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Brief Biography of Emmanuel de Sequeira, The Earliest Chinese Student Studying Abroad

Brief Biography of Emmanuel de Sequeira, The Earliest Chinese Student Studying Abroad

The tombstone of Emmanuel de Sequeira The tombstone of Emmanuel de Sequeira
ByPaul Wu May 07, 2021
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As China opens up and people's incomes rise, studying in Europe and the US is nothing new. When it comes to studying in the West, you will surely think of the pioneer Yung Wing. But little known is that before him, there was a Chinese who went to the West to study, and became the "outstanding student of China".

That man is Zheng Ma’nuo or Emmanuel de Sequeira. He was born in Macao, China, in 1633 (some say 1635). Macao was a residence of Portugal (Macau really became a colony during the reign of Emperor Guangxu of the Qing Dynasty), and it was an important stronghold for the communication between China and the West.

Growing up in the background of the “eastward spread of Western Culture”, Zheng had a vision that many Chinese people did not have at that time. A Belgian Jesuit, whose Chinese name was Lu De, known as the "apostle of Annan", became his mentor and friend, from whom Zheng acquired western scientific and cultural knowledge and expanded his horizon.

Martino Martini, an Italian missionary and Sinologist, initiated the Study Abroad Movement, hoping that there would be Chinese people willing to study in Europe, so as to propel the cause of Catholicism in China and promote the cultural exchanges between China and the West. Within such a background, Zheng went to Europe on Lu De's recommendation and became one of the earliest Chinese to study in the West.

In 1645, Lu De set sail for Europe with Zheng who was only 12 years old, from Macau.

They were detained by the Dutch in what is now Indonesia for three months and nearly imprisoned in the Ottoman Empire after being mistaken for Tatars. By the time Zheng got to Rome, it was 1650.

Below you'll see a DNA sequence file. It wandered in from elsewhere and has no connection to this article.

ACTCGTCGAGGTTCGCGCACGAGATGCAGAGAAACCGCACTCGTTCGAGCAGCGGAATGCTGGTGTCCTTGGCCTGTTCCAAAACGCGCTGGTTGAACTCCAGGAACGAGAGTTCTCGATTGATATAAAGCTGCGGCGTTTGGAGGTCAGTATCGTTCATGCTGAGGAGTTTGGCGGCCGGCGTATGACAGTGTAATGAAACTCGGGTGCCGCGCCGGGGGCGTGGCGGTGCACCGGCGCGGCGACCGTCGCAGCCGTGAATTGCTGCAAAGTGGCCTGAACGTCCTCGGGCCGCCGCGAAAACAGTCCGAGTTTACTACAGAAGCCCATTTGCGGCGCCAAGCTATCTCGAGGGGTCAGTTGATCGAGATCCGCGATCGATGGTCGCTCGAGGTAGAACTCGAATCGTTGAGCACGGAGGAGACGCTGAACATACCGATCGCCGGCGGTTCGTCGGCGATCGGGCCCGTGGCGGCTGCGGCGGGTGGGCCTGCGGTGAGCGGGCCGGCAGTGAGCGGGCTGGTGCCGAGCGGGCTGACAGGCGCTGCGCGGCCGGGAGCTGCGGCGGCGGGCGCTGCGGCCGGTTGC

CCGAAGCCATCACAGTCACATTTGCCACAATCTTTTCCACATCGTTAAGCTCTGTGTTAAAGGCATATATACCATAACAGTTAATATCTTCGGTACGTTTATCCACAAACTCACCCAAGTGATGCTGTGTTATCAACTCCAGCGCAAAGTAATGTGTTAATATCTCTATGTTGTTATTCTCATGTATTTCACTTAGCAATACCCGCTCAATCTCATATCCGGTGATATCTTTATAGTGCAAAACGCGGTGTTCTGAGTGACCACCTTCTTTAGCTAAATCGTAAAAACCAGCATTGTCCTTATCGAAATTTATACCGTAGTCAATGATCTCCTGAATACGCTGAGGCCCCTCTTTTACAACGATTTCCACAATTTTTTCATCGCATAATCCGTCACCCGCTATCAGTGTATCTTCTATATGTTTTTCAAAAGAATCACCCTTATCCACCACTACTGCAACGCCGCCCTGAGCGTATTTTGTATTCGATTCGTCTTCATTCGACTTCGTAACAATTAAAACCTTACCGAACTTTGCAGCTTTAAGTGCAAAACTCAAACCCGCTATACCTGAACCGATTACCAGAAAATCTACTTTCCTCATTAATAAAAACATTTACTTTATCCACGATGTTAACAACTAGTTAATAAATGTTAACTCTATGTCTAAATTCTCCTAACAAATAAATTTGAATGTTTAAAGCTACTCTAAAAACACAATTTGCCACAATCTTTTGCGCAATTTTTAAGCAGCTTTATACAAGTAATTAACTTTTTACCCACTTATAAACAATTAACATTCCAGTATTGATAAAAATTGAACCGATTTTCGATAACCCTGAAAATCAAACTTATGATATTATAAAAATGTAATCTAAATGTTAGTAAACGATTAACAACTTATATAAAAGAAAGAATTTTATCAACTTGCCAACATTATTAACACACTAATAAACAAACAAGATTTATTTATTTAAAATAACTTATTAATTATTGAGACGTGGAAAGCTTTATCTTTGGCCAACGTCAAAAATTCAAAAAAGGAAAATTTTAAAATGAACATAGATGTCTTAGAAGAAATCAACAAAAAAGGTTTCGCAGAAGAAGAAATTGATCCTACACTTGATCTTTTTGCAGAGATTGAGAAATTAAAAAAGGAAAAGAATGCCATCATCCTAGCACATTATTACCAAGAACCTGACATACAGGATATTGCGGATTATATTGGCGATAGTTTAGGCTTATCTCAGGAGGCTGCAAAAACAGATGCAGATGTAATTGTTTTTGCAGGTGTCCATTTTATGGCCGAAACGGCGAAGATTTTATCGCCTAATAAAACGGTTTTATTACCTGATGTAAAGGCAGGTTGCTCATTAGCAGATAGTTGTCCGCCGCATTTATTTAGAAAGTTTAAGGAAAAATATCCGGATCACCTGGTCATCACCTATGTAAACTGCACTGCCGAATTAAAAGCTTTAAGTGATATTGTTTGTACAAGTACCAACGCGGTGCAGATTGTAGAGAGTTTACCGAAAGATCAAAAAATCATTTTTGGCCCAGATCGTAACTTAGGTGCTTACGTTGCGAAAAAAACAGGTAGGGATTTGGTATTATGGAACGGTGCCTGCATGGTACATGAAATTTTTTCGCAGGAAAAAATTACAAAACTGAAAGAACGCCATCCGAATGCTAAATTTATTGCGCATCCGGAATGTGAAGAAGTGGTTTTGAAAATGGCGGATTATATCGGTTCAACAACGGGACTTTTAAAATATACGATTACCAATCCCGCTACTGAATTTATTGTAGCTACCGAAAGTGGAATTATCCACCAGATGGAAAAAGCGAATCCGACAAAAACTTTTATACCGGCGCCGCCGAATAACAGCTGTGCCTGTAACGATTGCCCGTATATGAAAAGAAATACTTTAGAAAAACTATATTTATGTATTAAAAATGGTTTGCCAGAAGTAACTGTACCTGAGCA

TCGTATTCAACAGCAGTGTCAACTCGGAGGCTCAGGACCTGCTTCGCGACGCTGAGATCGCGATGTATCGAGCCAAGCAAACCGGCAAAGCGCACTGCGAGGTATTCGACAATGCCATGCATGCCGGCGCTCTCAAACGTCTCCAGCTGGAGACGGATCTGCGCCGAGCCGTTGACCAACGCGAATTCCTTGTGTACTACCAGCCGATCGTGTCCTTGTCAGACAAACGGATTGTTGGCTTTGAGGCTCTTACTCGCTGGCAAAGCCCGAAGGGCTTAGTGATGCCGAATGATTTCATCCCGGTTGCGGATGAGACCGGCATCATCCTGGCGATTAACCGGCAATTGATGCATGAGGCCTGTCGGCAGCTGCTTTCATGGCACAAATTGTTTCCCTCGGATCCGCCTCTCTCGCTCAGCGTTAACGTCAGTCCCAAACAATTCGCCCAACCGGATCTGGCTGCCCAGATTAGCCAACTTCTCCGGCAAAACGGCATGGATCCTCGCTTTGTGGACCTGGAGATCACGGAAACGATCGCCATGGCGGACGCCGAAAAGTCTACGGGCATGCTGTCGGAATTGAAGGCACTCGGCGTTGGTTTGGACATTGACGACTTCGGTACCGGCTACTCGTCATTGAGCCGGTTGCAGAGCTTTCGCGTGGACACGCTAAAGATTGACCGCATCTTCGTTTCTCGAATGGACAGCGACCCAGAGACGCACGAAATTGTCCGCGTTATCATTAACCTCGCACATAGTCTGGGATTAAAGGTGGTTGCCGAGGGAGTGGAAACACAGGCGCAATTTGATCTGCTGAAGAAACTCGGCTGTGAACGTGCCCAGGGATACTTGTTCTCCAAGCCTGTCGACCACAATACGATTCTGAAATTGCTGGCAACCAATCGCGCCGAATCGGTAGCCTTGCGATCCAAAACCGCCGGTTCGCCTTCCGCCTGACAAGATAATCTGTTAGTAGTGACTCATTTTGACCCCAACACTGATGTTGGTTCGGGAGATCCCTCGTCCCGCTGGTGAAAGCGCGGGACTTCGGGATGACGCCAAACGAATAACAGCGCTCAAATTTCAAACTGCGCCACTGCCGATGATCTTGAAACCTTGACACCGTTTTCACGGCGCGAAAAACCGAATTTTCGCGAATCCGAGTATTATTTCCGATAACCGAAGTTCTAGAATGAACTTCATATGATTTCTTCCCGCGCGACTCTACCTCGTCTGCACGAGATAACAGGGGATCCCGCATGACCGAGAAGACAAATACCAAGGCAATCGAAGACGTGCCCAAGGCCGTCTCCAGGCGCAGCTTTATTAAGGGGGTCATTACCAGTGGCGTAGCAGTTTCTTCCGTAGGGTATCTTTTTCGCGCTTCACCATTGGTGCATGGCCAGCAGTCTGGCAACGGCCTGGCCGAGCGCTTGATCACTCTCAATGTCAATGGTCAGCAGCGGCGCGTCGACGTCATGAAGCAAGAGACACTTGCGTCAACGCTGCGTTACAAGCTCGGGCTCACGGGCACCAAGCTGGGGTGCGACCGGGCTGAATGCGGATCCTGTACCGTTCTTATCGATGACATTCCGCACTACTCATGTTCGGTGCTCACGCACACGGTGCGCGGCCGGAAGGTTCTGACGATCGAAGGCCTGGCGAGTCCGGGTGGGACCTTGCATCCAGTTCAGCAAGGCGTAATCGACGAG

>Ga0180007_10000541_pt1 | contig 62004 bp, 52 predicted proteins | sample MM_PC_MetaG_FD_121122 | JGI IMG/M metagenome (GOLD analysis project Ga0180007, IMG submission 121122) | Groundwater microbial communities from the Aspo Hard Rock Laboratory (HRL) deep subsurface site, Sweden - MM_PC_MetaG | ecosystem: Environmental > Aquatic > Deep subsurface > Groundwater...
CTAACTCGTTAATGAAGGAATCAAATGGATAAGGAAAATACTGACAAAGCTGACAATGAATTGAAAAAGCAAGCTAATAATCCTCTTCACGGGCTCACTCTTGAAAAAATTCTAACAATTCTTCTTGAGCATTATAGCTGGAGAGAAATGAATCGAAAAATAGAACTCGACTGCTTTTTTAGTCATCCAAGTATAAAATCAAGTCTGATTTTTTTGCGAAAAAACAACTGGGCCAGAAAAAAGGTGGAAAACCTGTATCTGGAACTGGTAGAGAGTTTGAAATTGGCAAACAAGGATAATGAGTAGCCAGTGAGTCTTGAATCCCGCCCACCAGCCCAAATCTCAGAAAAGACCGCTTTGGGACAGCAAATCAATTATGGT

Zheng enrolled at the Jesuit College of St. Andrew's, where he spent 22 months completing a course of study that would take European students four years. Westerners were amazed and admired this high-achieving student from China.

In 1653, he joined the Society of Jesus and transferred to the Roman public school, where he studied rhetoric, logic, physical chemistry, music, and Greek. At that time, the education of Britain and the United States had not yet risen, and Italy was an important educational base in Europe. What Zheng was exposed to at that time could be considered as top education in the world.

After graduating with honors, Zheng was left to teach in Rome, where he was responsible for Latin, Greek grammar and literature. That was the first time a Chinese had taught Greek literature at a prestigious Western institution.

In 1660, Zheng became a priest. He returned to China in 1666. In 1668, he arrived in Macao and worked at St. Paul's College. Before long, Emperor Kangxi eradicated the Aobai Group, and Jesuits such as Ferdinand Verbiest were once again placed in important positions. After the dispute between Chinese and Western calendars, Emperor Kangxi became interested in western science and technology. When he about heard Zheng Ma’nuo, a Chinese in Macao who practiced both Chinese and Western education, he felt very happy and hoped to meet him and even give him an important position.

But just as Zheng was about to start a new life, he fell seriously ill and died in Beijing on May 26, 1673. His untimely death was a great loss in the history of cultural exchange between China and the West. 

(The article is originally published by Gospel Times.)

- Translated by Sophia Chen

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